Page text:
“The primary doctrine of our foreign policy is to create an enabling environment characterized by stability, cooperation, mutual respect and partnership in our region at large”
-With regard to regional issues, there have been popular protests that broke out in Ethiopia in 2016. The Ethiopian government has declared a state of emergence to undo or control such protests and command posts have been established for this purpose. How effective are these measures when judged in terms of their effect to restore stability in the country? Where is the situation in general heading to? Further, whenever there is such a crisis in Ethiopia, it has been a norm to blame and defame Eritrea and use such an excuse to demonize Eritrea. How do you assess these issues?
If law is going to have a real power to govern, it should never be static. It has to be updated in a timely fashion, commensurate with the developmental stages of society. Until recently, Eritrea has been using the Ethiopian codes that were codified in the 1960s, which collectively comprised the “transitional code”. But today’s Eritrea is not the same as the 1960s’ Eritrea.
“We will always remain vigilant to protect our national security and interest against any actsof provocation”
-Mr. President, let’s talk about political issues. One of the biggest plans for 2017 has been strengthening the PFDJ. What about plans to strengthen the capacity of the youth? Last year you stated that the constitution was under revision. So which ones are set for short term action?
“2017 will be a year when we test our capacity” President Isaias Afwerki
-Mr. President how do you assess the productivity and work discipline in Eritrea?
Sometimes when you observe a culture there is tendency to exaggerate actual performance or achievements. As knowledge and skills are promoted once they are applied, one has to assess whether he or she is able to apply the knowledge and skills he or she has acquired. There must also be a system for achieving this goal and for enhancing the work culture. These are the sorts of factors that determine the level of productivity.
“A consumption-only society that does not save and invest earnings in production cannot promote economic growth and development”
-2016 began with the changing of the Nakfa currency to maintain macro-economic stability. How do you analyze the implementation of these policies and how is our status in the economically decisive sectors?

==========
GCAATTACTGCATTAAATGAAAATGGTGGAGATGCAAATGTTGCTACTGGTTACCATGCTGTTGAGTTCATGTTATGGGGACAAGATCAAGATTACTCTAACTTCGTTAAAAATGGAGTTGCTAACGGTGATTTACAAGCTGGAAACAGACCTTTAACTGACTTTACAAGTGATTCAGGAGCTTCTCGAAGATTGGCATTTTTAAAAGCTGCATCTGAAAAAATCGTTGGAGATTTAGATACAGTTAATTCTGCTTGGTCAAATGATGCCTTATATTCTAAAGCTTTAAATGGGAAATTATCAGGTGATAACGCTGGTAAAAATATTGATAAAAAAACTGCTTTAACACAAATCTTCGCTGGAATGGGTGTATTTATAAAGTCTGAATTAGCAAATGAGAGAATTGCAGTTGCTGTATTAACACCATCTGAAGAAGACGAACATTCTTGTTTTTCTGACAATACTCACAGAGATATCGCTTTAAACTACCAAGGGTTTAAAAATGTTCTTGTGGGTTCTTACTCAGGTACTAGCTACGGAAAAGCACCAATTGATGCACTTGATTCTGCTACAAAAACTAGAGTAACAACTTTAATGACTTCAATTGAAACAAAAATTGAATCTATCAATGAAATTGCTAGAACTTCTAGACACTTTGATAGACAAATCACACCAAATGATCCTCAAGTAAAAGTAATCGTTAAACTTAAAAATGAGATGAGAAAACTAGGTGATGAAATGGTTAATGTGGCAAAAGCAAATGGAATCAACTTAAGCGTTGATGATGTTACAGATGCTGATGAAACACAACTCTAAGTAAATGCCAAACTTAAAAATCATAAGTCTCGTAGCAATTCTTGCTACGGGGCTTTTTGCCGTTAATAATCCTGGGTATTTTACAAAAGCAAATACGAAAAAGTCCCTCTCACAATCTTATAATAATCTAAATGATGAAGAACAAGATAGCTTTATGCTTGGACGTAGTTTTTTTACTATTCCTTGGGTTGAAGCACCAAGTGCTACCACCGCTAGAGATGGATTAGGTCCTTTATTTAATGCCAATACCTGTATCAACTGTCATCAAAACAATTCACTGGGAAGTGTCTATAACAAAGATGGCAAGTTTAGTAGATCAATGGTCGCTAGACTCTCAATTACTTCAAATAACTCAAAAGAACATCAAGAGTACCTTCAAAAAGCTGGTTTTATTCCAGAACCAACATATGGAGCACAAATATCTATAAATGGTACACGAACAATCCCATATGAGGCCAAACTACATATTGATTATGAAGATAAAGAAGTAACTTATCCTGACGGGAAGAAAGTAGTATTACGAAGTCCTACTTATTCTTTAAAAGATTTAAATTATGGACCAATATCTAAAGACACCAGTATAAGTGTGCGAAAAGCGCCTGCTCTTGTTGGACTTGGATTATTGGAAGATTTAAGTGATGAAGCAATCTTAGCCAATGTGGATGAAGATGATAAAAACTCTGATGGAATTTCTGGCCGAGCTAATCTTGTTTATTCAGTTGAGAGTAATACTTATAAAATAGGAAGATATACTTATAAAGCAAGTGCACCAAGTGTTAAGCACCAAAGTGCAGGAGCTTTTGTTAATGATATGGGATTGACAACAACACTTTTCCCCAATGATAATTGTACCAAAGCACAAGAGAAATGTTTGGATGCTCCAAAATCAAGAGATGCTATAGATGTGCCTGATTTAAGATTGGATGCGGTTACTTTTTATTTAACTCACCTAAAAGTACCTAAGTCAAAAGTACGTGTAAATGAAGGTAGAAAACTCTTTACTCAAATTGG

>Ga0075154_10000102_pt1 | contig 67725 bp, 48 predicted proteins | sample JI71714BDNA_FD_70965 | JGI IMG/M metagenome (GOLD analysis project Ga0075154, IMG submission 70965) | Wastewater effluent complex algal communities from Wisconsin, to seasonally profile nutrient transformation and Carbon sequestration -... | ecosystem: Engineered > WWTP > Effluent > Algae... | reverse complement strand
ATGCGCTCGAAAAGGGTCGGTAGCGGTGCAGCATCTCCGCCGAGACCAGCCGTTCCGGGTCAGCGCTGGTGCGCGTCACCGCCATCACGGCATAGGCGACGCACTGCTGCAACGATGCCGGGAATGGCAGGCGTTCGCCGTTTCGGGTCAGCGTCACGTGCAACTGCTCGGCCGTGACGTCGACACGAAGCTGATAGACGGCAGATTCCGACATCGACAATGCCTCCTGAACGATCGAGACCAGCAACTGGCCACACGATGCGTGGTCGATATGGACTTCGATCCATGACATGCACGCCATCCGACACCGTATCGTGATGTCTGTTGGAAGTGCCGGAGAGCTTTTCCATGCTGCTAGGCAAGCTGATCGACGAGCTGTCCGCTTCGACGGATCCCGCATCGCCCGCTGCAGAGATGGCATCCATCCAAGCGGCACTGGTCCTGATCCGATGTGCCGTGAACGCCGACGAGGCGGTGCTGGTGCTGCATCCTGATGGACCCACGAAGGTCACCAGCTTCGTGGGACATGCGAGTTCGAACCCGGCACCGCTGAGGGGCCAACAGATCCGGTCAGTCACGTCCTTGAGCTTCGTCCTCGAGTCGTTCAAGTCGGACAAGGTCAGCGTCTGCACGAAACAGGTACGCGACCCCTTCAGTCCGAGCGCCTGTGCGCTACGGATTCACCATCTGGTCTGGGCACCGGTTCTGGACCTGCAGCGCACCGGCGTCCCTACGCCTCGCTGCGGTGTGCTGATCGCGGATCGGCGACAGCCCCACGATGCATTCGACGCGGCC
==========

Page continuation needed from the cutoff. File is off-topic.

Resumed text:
Various details including fiscal constancy and budget issues could be raised in addition to the three basic economic steps we consider in directing our strategies and drafting our programs. Production is the first factor that defines the economy. The status of production and output in various domains is the collective indicator for economic growth. This could comprise mining, agriculture, industrial manufacturing and tourism, among others. The first indicator to evaluate our economic growth or downturn is what we are producing.
-The four-hour long interviews were broadcast live by Eri- Tv/Radio last week. Profile will serialize a condensed version of these Interviews starting from this issue.
-Mr. President, best wishes to you and to our readers on the occasion of the New Year. What are the key GOE development plans for this year?
First and foremost I would like to convey my best wishes, even if somewhat belated, for the New Year to the Eritrean people at home and abroad.
Energy has for long remained a priority development program for the government. Indeed, electricity supply constituted the biggest challenge facing the nation’s development plans from the outset. The Hirgigo power plant was thus constructed almost immediately after independence early in the 1990s to catalyze sectoral developmental plans. For a variety of reasons, including timely maintenance failures, the status of the energy sector and electricity supply in the past few years have been dismal.
In 1946, the right to health was first articulated in the World Health Organization (WHO) Constitution, stating that, “the enjoyment of the highest attainable standard of health is one of the fundamental rights of every human being.” Shortly thereafter, the Universal Declaration of Human Rights (UDHR), adopted by UN General Assembly Resolution 217A (III) of 10th December 1948, outlined that everyone has the right to health, including health care.